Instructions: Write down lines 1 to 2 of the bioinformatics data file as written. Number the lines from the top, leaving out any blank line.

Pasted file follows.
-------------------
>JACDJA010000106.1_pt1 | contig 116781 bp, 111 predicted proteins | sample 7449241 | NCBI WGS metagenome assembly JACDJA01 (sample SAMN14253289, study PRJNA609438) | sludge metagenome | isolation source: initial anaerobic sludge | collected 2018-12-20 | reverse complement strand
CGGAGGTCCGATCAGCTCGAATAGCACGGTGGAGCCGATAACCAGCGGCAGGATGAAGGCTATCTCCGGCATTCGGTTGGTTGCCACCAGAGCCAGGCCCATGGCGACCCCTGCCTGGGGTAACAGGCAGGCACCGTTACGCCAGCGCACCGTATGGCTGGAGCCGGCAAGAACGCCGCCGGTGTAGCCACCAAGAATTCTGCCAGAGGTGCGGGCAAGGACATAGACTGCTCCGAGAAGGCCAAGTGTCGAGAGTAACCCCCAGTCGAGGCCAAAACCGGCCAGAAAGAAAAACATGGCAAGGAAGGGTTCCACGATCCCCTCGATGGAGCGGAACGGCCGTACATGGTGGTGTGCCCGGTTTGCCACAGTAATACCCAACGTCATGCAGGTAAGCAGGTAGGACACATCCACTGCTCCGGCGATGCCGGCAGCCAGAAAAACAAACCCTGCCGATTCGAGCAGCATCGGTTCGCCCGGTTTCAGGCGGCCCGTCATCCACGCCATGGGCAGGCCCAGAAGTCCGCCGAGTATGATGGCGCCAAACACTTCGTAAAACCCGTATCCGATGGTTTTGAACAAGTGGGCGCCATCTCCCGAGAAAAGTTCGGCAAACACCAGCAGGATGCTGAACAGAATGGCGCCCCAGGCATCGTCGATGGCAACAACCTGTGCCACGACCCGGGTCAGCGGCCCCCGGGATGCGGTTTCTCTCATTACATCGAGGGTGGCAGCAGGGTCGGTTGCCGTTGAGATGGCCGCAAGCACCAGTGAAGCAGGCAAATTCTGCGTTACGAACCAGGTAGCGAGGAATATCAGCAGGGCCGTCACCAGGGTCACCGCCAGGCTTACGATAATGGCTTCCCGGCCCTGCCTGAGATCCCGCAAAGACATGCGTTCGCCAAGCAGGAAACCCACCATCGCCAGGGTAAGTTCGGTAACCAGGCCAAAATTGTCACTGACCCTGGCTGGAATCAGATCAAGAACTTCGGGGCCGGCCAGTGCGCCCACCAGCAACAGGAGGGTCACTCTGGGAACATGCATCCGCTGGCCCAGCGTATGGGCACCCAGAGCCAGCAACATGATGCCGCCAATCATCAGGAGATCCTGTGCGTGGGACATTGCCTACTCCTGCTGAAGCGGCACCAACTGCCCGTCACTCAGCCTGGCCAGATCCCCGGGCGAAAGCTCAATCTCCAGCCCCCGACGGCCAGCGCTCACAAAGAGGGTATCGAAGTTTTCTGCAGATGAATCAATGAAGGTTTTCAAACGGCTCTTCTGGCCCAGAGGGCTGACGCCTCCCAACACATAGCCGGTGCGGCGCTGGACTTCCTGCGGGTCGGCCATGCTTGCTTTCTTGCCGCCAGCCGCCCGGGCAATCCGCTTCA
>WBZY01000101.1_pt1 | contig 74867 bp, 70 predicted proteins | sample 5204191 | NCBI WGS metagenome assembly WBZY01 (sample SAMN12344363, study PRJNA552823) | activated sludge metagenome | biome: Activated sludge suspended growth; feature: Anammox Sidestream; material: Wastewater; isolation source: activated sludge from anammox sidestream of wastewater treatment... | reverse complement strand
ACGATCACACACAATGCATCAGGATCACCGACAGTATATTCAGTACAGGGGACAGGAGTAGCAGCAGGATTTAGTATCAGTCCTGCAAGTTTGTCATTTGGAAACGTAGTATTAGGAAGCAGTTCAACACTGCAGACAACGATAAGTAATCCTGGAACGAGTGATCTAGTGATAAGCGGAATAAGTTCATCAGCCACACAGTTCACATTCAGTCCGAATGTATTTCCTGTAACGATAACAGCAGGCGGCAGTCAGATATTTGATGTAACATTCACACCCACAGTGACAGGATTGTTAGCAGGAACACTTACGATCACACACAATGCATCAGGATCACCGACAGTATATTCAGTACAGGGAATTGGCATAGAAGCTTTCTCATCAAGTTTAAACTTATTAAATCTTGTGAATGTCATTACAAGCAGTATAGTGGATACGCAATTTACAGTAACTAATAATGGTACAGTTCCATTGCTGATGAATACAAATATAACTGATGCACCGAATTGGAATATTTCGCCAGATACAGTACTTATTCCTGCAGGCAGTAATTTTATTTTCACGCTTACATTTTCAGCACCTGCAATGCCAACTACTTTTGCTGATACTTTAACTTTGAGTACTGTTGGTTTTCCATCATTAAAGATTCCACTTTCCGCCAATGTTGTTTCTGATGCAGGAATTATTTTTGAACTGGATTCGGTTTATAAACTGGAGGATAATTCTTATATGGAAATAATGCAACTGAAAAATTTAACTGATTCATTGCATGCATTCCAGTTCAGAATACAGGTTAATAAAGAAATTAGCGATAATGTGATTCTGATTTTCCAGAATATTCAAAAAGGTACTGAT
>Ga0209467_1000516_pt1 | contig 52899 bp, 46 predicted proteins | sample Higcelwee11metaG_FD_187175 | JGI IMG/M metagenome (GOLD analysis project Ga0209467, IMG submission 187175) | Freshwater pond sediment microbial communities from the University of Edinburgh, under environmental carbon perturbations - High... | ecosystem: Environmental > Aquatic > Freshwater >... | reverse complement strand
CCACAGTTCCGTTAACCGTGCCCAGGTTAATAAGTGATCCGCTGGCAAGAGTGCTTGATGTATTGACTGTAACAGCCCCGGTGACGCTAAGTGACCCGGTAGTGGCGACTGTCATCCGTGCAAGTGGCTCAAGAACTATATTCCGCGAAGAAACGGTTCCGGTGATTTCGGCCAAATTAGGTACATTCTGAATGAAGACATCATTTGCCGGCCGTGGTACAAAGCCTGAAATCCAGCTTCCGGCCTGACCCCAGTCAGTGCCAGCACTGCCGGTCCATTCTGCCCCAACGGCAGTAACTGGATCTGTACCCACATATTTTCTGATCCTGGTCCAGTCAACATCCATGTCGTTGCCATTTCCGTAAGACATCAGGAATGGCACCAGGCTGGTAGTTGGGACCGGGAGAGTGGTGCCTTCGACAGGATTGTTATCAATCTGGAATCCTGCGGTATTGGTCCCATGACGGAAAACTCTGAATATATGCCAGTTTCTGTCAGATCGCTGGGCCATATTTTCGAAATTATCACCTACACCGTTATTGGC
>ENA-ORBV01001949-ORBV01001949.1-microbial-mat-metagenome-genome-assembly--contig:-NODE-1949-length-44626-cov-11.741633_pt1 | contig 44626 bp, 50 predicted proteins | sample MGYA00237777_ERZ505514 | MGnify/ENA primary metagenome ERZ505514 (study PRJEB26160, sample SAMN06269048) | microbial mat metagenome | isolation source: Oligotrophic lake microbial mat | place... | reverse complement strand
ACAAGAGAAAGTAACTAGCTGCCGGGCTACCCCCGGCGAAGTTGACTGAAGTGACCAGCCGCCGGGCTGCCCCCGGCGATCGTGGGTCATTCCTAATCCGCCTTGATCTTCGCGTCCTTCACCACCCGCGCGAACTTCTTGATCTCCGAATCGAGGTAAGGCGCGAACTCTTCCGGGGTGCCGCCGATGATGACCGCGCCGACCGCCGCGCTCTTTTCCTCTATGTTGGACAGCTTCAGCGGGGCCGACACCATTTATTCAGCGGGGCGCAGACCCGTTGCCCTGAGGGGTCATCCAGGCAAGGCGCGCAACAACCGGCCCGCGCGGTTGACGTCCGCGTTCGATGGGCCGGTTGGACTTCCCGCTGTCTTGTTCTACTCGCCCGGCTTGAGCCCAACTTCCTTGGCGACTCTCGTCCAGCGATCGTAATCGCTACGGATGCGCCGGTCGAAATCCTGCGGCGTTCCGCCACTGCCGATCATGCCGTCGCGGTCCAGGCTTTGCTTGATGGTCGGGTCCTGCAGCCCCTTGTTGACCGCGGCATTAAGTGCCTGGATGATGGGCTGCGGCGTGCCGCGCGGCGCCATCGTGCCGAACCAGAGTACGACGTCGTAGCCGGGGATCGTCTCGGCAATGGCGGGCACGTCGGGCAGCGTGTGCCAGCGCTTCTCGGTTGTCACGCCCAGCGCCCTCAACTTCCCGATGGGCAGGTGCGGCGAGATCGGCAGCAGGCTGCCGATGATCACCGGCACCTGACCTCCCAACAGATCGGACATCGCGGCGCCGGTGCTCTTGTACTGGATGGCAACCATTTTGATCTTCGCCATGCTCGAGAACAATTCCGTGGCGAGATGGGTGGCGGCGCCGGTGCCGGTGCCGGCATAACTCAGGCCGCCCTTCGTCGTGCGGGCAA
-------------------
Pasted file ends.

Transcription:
>JACDJA010000106.1_pt1 | contig 116781 bp, 111 predicted proteins | sample 7449241 | NCBI WGS metagenome assembly JACDJA01 (sample SAMN14253289, study PRJNA609438) | sludge metagenome | isolation source: initial anaerobic sludge | collected 2018-12-20 | reverse complement strand
CGGAGGTCCGATCAGCTCGAATAGCACGGTGGAGCCGATAACCAGCGGCAGGATGAAGGCTATCTCCGGCATTCGGTTGGTTGCCACCAGAGCCAGGCCCATGGCGACCCCTGCCTGGGGTAACAGGCAGGCACCGTTACGCCAGCGCACCGTATGGCTGGAGCCGGCAAGAACGCCGCCGGTGTAGCCACCAAGAATTCTGCCAGAGGTGCGGGCAAGGACATAGACTGCTCCGAGAAGGCCAAGTGTCGAGAGTAACCCCCAGTCGAGGCCAAAACCGGCCAGAAAGAAAAACATGGCAAGGAAGGGTTCCACGATCCCCTCGATGGAGCGGAACGGCCGTACATGGTGGTGTGCCCGGTTTGCCACAGTAATACCCAACGTCATGCAGGTAAGCAGGTAGGACACATCCACTGCTCCGGCGATGCCGGCAGCCAGAAAAACAAACCCTGCCGATTCGAGCAGCATCGGTTCGCCCGGTTTCAGGCGGCCCGTCATCCACGCCATGGGCAGGCCCAGAAGTCCGCCGAGTATGATGGCGCCAAACACTTCGTAAAACCCGTATCCGATGGTTTTGAACAAGTGGGCGCCATCTCCCGAGAAAAGTTCGGCAAACACCAGCAGGATGCTGAACAGAATGGCGCCCCAGGCATCGTCGATGGCAACAACCTGTGCCACGACCCGGGTCAGCGGCCCCCGGGATGCGGTTTCTCTCATTACATCGAGGGTGGCAGCAGGGTCGGTTGCCGTTGAGATGGCCGCAAGCACCAGTGAAGCAGGCAAATTCTGCGTTACGAACCAGGTAGCGAGGAATATCAGCAGGGCCGTCACCAGGGTCACCGCCAGGCTTACGATAATGGCTTCCCGGCCCTGCCTGAGATCCCGCAAAGACATGCGTTCGCCAAGCAGGAAACCCACCATCGCCAGGGTAAGTTCGGTAACCAGGCCAAAATTGTCACTGACCCTGGCTGGAATCAGATCAAGAACTTCGGGGCCGGCCAGTGCGCCCACCAGCAACAGGAGGGTCACTCTGGGAACATGCATCCGCTGGCCCAGCGTATGGGCACCCAGAGCCAGCAACATGATGCCGCCAATCATCAGGAGATCCTGTGCGTGGGACATTGCCTACTCCTGCTGAAGCGGCACCAACTGCCCGTCACTCAGCCTGGCCAGATCCCCGGGCGAAAGCTCAATCTCCAGCCCCCGACGGCCAGCGCTCACAAAGAGGGTATCGAAGTTTTCTGCAGATGAATCAATGAAGGTTTTCAAACGGCTCTTCTGGCCCAGAGGGCTGACGCCTCCCAACACATAGCCGGTGCGGCGCTGGACTTCCTGCGGGTCGGCCATGCTTGCTTTCTTGCCGCCAGCCGCCCGGGCAATCCGCTTCA